Dear Brothers and Sisters,
On the past few Sundays we have meditated on the “Bread of Life” discourse, which Jesus gave in the Synagogue of Capernaum after satisfying the hunger of thousands of people with five loaves and two fish. The Gospel today presents the disciples’ reaction to this discourse, a reaction which Christ himself deliberately provoked.
First of all, the Evangelist John — who was present with the other Apostles — says: “After this many of his disciples drew back and no longer went about with him” (Jn 6:66). Why? Because they did not believe in the words of Jesus who said: “I am the living bread which came down from heaven... he who eats my flesh and drinks my blood has eternal life” (cf. Jn 6:51, 54); words that were truly difficult to accept, incomprehensible. This revelation — as I have said — was incomprehensible to them because they understood it in a purely literal sense, whereas these words foretold the Paschal Mystery of Jesus, in which he was to give himself for the world’s salvation: the new presence of the Blessed Eucharist.
Seeing that many of his disciples were deserting him, Jesus turned to the Apostles, asking them: “Will you also go away?” (Jn 6:67). As on other occasions it was Peter who answered on behalf of the Twelve: “Lord, to whom shall we go?”. We, too, might wonder: to whom should we go? “You have the words of eternal life; and we have believed, and have come to know, that you are the Holy One of God” (Jn 6:68-69).
We have a beautiful comment of St Augustine on this passage. In one of his sermons on John 6 he says: “See how Peter, by the gift of God and the renewal of the Holy Spirit, understood Him. How other than because he believed? ‘You have the words of eternal life’. For You have eternal life in the ministration of Your body [Risen] and Your blood [Yourself]. ‘And we have believed and have known’. He does not say: ‘we have known and then believed’, but ‘we have believed and then known’. We believed in order to know; for if we wanted to know first, and then to believe, we should not be able either to know or to believe. What have we believed and known? ‘That You are Christ, the Son of God’; that is, that You are that very eternal life, and that You give in Your flesh and blood only that which You are” (In Evangelium Johannis tractatus, 27, 9). St Augustine addressed this homily to his believers.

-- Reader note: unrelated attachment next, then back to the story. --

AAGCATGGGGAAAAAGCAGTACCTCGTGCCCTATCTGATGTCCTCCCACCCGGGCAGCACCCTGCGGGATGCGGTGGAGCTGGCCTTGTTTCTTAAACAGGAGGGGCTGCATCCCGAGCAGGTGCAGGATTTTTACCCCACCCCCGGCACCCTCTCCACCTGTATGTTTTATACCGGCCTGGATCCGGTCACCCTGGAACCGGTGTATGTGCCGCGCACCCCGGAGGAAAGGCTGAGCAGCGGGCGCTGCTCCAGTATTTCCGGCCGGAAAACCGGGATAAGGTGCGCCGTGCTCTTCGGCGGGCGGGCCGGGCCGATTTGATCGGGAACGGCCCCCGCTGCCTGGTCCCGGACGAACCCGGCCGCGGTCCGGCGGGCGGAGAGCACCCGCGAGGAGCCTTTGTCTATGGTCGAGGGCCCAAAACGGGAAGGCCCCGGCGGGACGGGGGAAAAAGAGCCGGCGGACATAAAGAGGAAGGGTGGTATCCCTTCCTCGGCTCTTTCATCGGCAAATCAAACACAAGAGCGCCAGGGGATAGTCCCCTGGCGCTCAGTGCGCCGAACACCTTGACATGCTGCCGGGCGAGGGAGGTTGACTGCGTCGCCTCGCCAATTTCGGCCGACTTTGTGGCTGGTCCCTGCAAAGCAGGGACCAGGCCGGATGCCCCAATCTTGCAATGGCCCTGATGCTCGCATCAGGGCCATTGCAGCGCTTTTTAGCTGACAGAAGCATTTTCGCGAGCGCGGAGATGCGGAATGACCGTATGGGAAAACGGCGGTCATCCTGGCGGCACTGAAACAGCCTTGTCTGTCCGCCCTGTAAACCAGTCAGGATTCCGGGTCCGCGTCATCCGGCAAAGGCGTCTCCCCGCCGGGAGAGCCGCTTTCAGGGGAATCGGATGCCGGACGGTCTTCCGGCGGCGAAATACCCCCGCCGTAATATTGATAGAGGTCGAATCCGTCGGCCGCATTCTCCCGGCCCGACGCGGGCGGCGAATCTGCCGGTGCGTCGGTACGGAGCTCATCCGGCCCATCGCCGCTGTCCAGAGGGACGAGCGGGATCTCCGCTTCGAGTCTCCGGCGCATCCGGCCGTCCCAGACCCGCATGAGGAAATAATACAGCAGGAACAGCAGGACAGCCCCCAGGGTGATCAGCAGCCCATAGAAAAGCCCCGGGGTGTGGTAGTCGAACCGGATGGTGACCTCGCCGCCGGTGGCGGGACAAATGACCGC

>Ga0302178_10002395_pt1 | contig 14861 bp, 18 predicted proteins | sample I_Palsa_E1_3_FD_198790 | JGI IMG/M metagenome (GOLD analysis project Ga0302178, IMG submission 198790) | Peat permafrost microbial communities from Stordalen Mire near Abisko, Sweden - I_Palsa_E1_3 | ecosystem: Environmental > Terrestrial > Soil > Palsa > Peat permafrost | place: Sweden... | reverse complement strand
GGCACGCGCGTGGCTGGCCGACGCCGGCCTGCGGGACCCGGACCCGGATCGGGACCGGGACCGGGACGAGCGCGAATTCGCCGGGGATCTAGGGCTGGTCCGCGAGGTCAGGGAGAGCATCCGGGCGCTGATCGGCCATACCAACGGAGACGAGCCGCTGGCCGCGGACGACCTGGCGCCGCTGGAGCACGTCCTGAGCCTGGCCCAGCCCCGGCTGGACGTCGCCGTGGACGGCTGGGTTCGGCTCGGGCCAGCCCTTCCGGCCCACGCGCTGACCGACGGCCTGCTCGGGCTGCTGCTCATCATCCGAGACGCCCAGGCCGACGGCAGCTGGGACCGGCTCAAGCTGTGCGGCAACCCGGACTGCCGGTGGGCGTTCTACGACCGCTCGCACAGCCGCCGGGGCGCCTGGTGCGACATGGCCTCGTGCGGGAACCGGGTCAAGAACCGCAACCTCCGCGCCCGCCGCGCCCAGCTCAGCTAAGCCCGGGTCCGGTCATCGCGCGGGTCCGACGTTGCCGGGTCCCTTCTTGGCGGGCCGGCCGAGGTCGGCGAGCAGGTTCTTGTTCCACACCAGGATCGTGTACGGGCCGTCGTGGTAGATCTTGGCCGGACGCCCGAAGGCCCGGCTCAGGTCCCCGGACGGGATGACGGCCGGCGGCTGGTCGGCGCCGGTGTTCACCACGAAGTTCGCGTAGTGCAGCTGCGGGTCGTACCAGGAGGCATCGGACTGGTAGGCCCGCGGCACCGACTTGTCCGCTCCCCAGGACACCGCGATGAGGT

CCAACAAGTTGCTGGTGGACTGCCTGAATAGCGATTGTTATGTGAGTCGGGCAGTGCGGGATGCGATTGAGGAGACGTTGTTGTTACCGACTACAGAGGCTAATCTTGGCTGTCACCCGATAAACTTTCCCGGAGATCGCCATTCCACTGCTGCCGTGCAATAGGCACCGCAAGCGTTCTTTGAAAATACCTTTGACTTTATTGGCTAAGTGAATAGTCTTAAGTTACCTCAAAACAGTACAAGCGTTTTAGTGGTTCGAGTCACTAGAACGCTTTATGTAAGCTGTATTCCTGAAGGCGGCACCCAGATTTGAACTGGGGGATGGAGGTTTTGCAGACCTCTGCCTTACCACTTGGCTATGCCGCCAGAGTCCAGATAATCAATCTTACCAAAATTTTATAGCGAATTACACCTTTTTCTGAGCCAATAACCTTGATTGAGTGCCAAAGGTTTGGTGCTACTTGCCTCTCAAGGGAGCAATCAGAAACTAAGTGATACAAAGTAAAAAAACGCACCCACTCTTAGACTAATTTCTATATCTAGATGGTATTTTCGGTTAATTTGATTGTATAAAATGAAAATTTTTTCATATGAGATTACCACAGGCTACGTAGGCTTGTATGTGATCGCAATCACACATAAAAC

Finally, Jesus knew that among the Twelve Apostles there was also one who did not believe: Judas. Judas could have gone away too, as did many of the disciples; indeed, perhaps if he had been honest he would have been bound to leave. Instead he stayed on with Jesus. He did not stay out of faith or out of love, but rather with the secret intention of taking revenge on the Teacher. Why? Because Judas felt let down by Jesus and decided that he, in his turn, would betray Jesus. Judas was a zealot and he wanted a victorious Messiah who would lead a revolt against the Romans. Jesus had not measured up to these expectations. The problem was that Judas did not go away and his greatest sin was his deceitfulness, which is the mark of the Devil. For this reason Jesus said to the Twelve: “One of you is a devil” (Jn 6:70). Let us pray to the Virgin Mary to help us believe in Jesus, like St Peter, and always to be sincere with him and with everyone.
After the Angelus:
I offer a warm welcome to the English-speaking pilgrims and visitors present at this Angelus prayer. I also greet the new students of the Pontifical North American College. Dear seminarians, use your time in Rome to conform yourselves more completely to Christ. Indeed, may all of us remain faithful to the Lord, even when our faith in his teaching is tested. May God bless you!
I address my fervent greetings to the Salesians who are celebrating the 50th anniversary of their perpetual profession — 50 years! Congratulations! — including the parish priest of Castel Gandolfo. I wish you all a good Sunday. A happy Sunday to you all! Have a good week!
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